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Literature has different ways of specifying complexity of an MPC protocol:

  • computation complexity that measures the number of (assumed primitive) operations performed by all the parties;
  • communication complexity, which measures the number of bits communicated between parties during the protocol;
  • round complexity that measures the number of sequential steps in the algorithm (discounting on operations that can be done in parallel).

I feel that all the above parameters are important, to be discussed, when analyzing the efficiency of any proposed MPC protocol. However, I observed that round complexity is discussed in only few of the works. Hence I wanted to know, how important a role does the round complexity play in determining the efficiency of any proposed protocol. That is, when is considering round complexity of a protocol important?

It would be helpful if you could point me to literature that discusses the nature of functions that can be achieved, using MPC, in constant round and those that cannot.

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    $\begingroup$ With BMR you can achieve any functionality in a constant number of rounds even with dishonest majority - see eprint.iacr.org/2015/523 $\endgroup$ – Dragos Jun 22 '16 at 14:06
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First note that all polynomial-time functions can be securely computed with a constant number of rounds (Yao and BMR families) and all can be securely computed with protocols that have rounds dependent on the depth of the circuit computing the function (GMW families). The question is when is one type better than another.

The answer to this question is not straightforward, and depends on many parameters. Clearly, if you are on a slow network (Internet with 30ms round-trip time), then any protocol that has many rounds will be very very slow. However, if you are on a fast network, then many rounds has less of an influence (except in very extreme circumstances of incredibly deep circuits). It turns out that the constant-round protocols that we know of have much higher bandwidth than those that have complexity that depends on the depth of the circuit. Thus, in a very fast network, many-round protocols often out-perform constant round ones. As I mentioned, this is NOT the case in a slow network.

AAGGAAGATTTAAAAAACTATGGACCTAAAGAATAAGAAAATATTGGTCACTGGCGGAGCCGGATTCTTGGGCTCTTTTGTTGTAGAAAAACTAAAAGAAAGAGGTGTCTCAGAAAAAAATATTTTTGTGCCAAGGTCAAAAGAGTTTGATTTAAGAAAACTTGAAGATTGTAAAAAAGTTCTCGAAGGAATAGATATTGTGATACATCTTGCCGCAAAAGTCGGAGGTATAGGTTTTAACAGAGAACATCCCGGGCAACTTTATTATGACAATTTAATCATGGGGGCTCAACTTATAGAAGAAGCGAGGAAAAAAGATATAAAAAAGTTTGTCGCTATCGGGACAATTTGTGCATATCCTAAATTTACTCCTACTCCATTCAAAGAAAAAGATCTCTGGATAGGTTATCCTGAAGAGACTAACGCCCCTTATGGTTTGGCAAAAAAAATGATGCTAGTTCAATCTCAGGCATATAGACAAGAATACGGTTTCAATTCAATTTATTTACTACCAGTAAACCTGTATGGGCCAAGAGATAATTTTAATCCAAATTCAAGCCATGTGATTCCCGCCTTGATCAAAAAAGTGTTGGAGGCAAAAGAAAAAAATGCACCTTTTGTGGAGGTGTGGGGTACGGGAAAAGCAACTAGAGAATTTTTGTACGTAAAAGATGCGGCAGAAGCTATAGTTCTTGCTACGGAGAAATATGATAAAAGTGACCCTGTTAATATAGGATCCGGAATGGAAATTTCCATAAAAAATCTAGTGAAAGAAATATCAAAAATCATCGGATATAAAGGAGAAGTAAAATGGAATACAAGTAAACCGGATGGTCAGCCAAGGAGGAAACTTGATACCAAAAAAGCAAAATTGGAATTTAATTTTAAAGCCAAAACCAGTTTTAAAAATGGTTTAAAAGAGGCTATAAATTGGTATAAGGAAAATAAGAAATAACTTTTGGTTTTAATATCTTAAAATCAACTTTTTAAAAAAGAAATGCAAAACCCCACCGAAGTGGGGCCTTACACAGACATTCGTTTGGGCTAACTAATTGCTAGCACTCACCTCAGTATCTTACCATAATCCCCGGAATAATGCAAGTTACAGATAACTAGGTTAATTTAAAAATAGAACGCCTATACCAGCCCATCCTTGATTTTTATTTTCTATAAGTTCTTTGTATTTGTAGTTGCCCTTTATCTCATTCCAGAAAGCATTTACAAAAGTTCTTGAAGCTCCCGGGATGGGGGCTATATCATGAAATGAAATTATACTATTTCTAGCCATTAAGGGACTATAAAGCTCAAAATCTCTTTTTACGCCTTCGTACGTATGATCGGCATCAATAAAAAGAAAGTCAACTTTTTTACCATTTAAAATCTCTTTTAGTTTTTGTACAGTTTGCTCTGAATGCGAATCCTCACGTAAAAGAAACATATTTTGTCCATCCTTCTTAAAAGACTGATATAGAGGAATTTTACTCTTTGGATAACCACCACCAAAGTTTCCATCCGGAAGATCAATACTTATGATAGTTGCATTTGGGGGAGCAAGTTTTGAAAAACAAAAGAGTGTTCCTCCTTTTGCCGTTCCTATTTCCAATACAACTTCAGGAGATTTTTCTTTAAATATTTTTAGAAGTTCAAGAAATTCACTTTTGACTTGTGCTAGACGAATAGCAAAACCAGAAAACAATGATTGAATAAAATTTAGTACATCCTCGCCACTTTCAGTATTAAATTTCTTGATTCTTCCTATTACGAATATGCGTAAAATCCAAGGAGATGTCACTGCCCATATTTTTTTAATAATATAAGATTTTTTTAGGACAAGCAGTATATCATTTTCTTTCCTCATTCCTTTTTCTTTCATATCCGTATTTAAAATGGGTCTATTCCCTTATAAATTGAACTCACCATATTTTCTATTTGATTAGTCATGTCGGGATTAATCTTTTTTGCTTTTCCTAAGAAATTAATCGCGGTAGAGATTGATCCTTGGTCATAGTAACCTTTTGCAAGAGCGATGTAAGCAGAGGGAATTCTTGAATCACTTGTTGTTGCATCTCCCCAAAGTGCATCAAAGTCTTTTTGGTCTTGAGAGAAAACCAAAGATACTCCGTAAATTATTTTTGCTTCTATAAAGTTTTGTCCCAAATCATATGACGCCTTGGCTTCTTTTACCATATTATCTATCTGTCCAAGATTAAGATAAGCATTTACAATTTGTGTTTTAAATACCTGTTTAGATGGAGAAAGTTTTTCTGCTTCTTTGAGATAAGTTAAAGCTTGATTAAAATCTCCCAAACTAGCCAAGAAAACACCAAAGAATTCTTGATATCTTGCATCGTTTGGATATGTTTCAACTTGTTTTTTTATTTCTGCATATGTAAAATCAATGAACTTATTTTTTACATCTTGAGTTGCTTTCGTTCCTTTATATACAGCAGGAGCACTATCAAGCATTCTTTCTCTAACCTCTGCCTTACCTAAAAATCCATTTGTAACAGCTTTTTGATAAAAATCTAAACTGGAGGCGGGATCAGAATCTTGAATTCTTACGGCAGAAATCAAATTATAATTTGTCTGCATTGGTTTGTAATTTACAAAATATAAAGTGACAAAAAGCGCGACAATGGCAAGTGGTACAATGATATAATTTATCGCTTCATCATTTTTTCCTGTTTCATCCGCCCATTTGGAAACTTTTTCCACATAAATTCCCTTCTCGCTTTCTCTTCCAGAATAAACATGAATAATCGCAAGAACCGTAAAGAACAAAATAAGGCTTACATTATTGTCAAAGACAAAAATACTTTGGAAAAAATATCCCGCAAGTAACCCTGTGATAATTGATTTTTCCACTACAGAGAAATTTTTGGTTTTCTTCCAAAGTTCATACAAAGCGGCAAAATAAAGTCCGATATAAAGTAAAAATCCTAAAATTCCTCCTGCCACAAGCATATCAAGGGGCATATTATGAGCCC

There isn't too much published that directly relates to this question. However, for semi-honest adversaries there is one paper that comes to mind by Schneider and Zohner, titled: GMW vs. Yao? Efficient secure two-party computation with low depth circuits that appeared at Financial Crypto 2013. This is a good place to start reading.

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Just to complement prof. Lindell's answer, although one cannot have a formal description of the case in which round complexity will matter more than communication or computation, a colleague of mine did some estimations two years ago, for a paper we were writing on round-efficient primitives for zero-knowledge. It's just a particular case, but having figures in mind might help getting an intuition on how much round complexity might matter.

I'm just pasting the paragraph here:

"If we consider a protocol between a client in Europe, and a cloud provider in the US, for example, we expect a latency of at least 100ms (and even worse if the client is connected with 3g or via satellite, which may induce a latency of up to 1s [Bro13]). Concretely, using Curve25519 elliptic curve of Bernstein [Ber06] (for 128 bits of security, and 256-bit group elements) with a 10Mbps Internet link and 100ms latency, 100ms corresponds to sending 1 flow, or 40,000 group elements, or computing 1,000 exponentiations at 2GHz on one core of current AMD64 microprocessor. As a final remark on latency, while speed of networks keeps increasing as technology improves, latency between two (far away) places on earth is strongly limited by the speed of light: there is no hope to get a latency less than 28ms between London and San Francisco, for example."

Keep in mind that this example is a bit contrived, but it gives you an interesting equivalence: if the players are far apart, one flow is as costly as sending thousands of elliptic curve group elements, or computing hundreds of exponentiations. This was just to make slightly more precise the "very very slow" statement of the previous answer.

(Source)

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